Written by Jeremiah Martin
Published: 29 June 2020
Employee’s in a variety of workplaces and roles continue to participate in our FREE Covid-19 Organizational Wellbeing pulse survey series. With that data, we have also been able to extract a few patterns in responses. Even if a free pulse survey process is not the best fit for your company right now, some of what we have learned is likely impacting your employees and their performance as we speak. Take this information and be forearmed with an understanding of the challenges that are top of mind for employees when they are adapting to massive disruptions to their normal way of working.
Our last post covered the top 10 drivers most strongly related to Organizational Wellbeing. However, that analysis focused on the tried and true description of statistical relationships between structured questions. For this analysis, we had the excellent opportunity to use a form of machine learning called Topic Modeling, allowing us to take a look at the overall themes of the responses provided by participants. Standard statistical analyses often do a yeoman’s job of revealing the underlying issues at an organization, especially surveys that have gone through peer review and continual updates like ours. However, they are limited in that the survey designer must have an absolutely clear understanding of how these questions relate to the matter at hand, and then structure their questions strategically to tap into what they deem to be important. Once these high-level relationships are observed, open-ended content is often looked at as a follow-up to help clarify some of the quirks noticed in the overall analysis.
In the case of Covid-19 Organizational Wellbeing pulse surveys however, all of that initial structuring of the surveys is based on applying a best guess of what the circumstances will be, not only at the time of writing, but also as the situation has developed up to the time employee’s get the chance to respond. Also, our international team of behavioral scientists and OD professionals really does want to ensure that the BEST part of the best guess is heard loud and clear. That is why you are free to fully review any and all of the question’s that we ask to help get companies up and running at full speed. Further, although we cannot speculate on where companies who did not participate stood with regard to Organizational Wellbeing, we did find that the companies who went on to complete a greater number of the short pulses (15 questions or less), demonstrated increased Organizational Wellbeing relative to those that did not. This was not limited to surveys later in the series – rather, companies who demonstrated a consistent commitment to understanding the challenges their employees right away were already ahead of the competition in responding to the pandemic.
Topic Modeling supports our structured analysis in that it can give a bit clearer of an idea of what the employees were worried about that were not necessarily captured within the Agree/Disagree questions. Specifically, we asked thousands of employees the question:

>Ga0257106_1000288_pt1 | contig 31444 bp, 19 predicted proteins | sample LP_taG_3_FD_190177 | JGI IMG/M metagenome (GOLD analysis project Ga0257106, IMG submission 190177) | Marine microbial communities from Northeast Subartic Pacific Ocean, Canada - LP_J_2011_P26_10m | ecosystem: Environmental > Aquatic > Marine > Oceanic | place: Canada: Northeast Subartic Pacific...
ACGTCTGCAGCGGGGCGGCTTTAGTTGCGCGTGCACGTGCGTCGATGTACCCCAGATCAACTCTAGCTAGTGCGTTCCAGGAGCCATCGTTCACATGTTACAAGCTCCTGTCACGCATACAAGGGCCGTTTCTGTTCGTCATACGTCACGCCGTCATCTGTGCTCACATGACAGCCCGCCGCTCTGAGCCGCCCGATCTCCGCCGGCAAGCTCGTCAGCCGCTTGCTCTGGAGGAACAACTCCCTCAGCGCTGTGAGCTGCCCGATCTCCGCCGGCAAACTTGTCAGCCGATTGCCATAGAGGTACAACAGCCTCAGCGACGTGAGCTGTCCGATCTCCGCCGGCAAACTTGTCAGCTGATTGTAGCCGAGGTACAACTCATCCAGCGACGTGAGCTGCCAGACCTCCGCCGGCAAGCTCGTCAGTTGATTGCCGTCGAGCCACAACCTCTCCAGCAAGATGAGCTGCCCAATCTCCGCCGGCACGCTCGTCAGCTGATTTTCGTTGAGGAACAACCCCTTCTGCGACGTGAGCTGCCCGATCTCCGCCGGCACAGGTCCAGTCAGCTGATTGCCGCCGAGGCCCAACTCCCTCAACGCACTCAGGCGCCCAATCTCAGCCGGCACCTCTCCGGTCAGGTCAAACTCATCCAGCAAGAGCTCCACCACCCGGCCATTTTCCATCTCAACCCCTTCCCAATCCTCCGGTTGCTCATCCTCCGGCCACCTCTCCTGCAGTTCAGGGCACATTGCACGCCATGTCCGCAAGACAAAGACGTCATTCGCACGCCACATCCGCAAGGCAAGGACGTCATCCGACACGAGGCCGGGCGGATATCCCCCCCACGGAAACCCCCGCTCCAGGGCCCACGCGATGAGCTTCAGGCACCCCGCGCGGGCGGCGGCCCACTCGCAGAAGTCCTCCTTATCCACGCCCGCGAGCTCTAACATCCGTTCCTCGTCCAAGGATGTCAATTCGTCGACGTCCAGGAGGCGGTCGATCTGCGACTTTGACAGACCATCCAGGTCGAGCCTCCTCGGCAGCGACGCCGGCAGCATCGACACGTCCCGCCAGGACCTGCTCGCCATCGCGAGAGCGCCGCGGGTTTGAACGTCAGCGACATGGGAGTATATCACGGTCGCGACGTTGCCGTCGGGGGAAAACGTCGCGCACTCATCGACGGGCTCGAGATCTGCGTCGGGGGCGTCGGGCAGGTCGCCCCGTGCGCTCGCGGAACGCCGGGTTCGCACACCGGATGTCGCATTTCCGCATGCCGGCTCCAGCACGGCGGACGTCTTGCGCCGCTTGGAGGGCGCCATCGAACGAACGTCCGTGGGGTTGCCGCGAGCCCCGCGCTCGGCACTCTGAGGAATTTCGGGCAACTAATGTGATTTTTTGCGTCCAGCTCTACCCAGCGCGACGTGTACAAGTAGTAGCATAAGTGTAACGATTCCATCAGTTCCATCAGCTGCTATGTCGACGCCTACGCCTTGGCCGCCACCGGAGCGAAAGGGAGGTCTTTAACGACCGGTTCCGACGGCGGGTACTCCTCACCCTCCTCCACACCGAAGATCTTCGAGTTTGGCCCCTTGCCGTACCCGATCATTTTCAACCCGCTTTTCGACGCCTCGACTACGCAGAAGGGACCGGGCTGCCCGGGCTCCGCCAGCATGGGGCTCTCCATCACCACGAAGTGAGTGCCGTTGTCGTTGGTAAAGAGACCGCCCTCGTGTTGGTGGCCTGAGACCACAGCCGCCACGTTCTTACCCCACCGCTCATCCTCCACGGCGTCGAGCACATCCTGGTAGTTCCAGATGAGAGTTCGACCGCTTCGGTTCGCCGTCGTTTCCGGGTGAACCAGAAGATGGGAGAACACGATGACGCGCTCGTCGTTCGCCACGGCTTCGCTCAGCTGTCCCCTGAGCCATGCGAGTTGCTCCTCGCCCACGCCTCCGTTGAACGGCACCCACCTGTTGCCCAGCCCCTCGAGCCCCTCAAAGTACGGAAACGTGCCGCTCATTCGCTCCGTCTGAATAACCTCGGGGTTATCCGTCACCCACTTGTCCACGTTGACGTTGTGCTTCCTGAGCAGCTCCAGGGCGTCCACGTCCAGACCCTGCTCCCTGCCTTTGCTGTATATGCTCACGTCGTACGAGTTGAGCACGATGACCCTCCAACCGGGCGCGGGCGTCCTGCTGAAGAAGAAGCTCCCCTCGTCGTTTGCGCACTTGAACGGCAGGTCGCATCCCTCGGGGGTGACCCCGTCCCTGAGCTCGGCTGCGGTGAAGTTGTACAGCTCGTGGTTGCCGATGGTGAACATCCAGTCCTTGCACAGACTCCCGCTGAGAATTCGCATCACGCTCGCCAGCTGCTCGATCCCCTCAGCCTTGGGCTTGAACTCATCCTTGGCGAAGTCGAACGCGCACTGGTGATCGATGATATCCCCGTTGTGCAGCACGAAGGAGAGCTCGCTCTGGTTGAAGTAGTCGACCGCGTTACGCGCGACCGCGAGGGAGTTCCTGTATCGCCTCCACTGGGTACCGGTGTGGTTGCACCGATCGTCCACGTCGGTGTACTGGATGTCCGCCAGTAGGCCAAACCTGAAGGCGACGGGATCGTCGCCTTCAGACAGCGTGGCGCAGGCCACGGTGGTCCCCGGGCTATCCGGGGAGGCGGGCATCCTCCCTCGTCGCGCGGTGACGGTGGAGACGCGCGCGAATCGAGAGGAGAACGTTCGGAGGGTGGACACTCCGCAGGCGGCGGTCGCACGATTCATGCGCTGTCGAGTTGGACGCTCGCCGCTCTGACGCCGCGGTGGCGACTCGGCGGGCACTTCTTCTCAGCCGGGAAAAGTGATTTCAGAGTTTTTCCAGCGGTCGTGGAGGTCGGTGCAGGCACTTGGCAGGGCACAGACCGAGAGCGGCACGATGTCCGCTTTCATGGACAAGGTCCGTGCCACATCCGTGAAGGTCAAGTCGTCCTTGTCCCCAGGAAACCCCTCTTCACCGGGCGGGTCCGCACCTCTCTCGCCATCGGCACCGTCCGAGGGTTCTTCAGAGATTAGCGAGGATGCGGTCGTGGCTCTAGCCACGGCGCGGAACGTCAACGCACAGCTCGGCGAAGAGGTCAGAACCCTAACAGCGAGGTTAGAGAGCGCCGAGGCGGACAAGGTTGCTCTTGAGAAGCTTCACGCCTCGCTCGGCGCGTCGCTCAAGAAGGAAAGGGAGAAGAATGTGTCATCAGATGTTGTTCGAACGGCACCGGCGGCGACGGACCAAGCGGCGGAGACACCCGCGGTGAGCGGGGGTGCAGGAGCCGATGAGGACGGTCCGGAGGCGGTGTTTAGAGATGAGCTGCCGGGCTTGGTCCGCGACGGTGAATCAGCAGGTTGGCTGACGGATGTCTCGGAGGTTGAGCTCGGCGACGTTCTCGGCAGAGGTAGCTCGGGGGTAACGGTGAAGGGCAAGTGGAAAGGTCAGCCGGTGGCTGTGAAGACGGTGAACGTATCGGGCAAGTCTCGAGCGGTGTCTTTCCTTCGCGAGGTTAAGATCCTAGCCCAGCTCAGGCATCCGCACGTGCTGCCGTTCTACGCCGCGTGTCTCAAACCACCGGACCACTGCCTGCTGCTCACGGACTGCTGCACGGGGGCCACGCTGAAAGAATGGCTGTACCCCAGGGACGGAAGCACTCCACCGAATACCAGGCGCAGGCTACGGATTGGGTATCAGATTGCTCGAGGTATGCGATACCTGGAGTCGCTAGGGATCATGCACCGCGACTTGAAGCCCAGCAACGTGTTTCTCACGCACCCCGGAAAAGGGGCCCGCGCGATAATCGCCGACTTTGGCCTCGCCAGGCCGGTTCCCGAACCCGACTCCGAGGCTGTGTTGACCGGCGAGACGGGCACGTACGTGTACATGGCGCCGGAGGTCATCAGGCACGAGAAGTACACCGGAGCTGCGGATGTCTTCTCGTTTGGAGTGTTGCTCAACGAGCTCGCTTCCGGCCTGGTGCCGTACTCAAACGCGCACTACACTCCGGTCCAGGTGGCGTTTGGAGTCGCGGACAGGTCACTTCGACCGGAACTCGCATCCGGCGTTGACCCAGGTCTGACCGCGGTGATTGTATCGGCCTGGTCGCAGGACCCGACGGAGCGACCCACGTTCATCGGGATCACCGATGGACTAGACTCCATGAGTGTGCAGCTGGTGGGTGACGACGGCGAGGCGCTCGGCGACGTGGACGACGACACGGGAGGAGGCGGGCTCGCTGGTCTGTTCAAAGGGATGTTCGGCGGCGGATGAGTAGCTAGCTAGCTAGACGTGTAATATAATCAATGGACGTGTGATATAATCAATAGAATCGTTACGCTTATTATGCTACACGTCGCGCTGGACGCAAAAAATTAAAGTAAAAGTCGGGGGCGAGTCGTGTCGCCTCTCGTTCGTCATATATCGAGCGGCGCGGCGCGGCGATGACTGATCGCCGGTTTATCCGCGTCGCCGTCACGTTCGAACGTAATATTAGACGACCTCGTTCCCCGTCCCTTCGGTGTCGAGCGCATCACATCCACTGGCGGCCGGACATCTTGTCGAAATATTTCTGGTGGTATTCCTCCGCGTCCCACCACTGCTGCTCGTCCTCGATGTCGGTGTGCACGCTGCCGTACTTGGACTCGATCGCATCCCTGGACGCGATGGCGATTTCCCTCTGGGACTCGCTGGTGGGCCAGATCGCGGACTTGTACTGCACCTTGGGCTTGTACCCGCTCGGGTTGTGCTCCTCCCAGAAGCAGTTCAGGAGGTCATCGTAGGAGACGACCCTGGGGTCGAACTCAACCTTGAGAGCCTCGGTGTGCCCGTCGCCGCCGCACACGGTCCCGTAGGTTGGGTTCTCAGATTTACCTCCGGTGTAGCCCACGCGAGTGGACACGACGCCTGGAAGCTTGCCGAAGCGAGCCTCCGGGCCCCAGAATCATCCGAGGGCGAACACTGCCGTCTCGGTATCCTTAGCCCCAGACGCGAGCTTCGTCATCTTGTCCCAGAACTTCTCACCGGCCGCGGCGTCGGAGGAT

“Are there any other issues or challenges that are making it difficult or impeding your work at this time?”
Based on our results, we see 5 areas that are interrelated, but speak to distinct forms of worries or setbacks experienced by employee’s right at the start of social distancing procedures. They were as follows.
Top 5 Area’s of Concern or Confidence During the Early Stage of Covid-19
- General Internet Connectivity & Hardware Issues
- Organizational & Managerial Support During Transition
- A Sense of Personal Pandemic Safety
- General Work Uncertainty
- Loved Ones and Work
General Internet Connectivity & Hardware Issues
One of the clearest areas of worry and frustration for employee’s responding to the “Challenges” question was attempting to maintain high performance when even your router seems like it has taken the day off. This manifested not only in dropped calls, but slow performance for many, as they attempted to access many of the functions available to them in their workplace, via a VPN or other remote access system. Even teams that reported everything largely going well brought this issue up. Now, as organizational actors, we might be tempted to conclude that this is simply the fault of the service providers or software used, and not something we can directly address. However, given the high degree of prevalence for this problem, not having a strategy in place for alternative approaches to communication simply leaves one in the position of hoping things turn out okay, rather than being ready should they happen again. Although this is a difficult one to work around, using less internet network reliant methods of communication, such as SMS or an old-fashioned phone call, could probably help. This WILL be an issue your organization faces again in the future and working with employees to solve these issues before they come around again may make all the difference.
Organizational & Managerial Support During Transition